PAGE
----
Just as I sit down in the terminal, the grumbling starts. “There’s no way we are going to get out of here on time.” “Oh look, the plane is finally here.” “Like I am going to have any chance of making my connection.”

We were on the plane for about an hour before they backed us away from the gate. Anyone you could look out the window could see the rain pouring down. Everyone else could hear the thunder and see the lightning flashes.

Grumbling rises to complaining. People are on their cellphones saying the plane is late and they don’t know anything else. The steward gets rung and asked a million times. “How much longer?” “Will I make my connection?”

I will grant you the information is controlled pretty tightly in the airline industry. They could use a little more transparency. What I will not grant you is the license to gripe about your predicament. People think it is a great way to strike up conversation and make funny jokes about how terrible the airline industry is.

If you find me sitting along you, keep your jokes to yourself. I think most of the folks there are doing the best job they can.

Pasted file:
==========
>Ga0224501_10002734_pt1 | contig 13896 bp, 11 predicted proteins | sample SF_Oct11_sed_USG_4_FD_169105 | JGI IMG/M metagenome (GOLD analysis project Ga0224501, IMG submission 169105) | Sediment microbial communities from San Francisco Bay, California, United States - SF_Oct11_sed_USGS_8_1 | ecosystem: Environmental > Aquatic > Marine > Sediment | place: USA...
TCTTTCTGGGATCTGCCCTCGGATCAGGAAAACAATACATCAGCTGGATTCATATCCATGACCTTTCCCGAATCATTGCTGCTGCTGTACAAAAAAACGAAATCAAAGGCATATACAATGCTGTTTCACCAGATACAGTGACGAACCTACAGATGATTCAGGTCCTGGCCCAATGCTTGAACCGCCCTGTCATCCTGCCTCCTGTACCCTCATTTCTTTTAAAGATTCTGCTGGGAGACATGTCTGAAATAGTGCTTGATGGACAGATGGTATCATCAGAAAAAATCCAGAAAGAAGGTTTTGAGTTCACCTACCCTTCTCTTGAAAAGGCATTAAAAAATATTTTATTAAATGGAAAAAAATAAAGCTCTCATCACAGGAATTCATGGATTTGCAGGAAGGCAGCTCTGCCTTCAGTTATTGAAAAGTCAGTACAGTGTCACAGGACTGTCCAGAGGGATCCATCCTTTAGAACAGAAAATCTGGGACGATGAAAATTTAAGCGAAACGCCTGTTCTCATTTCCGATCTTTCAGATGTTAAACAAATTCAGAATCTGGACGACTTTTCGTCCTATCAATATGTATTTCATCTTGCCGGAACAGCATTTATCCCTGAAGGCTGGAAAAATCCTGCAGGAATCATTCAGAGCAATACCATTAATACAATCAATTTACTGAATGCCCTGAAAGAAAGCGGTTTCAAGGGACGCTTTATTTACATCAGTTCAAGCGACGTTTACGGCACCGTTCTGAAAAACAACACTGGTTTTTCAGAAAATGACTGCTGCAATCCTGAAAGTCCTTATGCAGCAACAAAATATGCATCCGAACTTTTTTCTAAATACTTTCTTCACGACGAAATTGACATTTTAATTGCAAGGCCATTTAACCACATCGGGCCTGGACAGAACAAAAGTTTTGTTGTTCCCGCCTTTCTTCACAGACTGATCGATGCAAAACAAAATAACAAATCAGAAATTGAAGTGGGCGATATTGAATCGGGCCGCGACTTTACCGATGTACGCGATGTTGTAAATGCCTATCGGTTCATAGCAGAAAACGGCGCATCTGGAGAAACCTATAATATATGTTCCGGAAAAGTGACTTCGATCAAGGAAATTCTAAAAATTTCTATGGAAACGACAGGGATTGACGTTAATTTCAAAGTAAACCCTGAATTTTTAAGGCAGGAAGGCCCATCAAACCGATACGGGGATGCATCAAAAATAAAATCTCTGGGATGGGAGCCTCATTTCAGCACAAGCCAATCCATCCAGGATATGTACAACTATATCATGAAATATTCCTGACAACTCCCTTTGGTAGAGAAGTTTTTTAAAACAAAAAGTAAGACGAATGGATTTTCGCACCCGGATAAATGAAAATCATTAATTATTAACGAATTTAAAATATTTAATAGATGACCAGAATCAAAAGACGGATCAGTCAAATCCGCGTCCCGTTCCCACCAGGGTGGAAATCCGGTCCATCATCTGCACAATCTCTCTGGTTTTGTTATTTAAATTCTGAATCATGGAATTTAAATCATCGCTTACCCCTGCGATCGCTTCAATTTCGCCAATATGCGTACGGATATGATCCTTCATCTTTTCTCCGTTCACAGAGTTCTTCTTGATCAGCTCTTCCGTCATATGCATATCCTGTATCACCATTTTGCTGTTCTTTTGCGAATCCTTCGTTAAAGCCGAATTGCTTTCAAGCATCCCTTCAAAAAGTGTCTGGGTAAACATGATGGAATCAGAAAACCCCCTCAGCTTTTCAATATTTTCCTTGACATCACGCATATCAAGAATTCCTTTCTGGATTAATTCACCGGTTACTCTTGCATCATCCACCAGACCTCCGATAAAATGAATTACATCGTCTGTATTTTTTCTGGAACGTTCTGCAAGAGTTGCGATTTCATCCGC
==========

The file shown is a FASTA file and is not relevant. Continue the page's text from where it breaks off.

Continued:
Power Company Customer Service

The power to our house was out for about an hour this afternoon. It makes working out of the house difficult.

I just got a automated call from We Energies apologizing for the outage and checking to make sure my power was now on.

“Press one if your power is on, press two if your power is not on, press three if you do not know.”

Check on everyone and collect a little data.

I thought that was nice.


I am in Chicago today for my third time in a week. Today it is to attend LexThink.

This is an event that was put together by Matt Homann and friends. The purpose of the event is pretty open ended. I would say one goal is to talk about what the perfect professional services firm looks like.

There is about 40 people here, which I think is pretty good.

The morning was a little slow. Everyone seemed to wallow in why things are the way they are. The after lunch session just finished and it was great. We talked about specific things can be done to improve client relationships.

Matt summarized the perfect firm:

Find your passion, talk to matching clients, and build your service around them.

Chalk One Up for the Airline Industry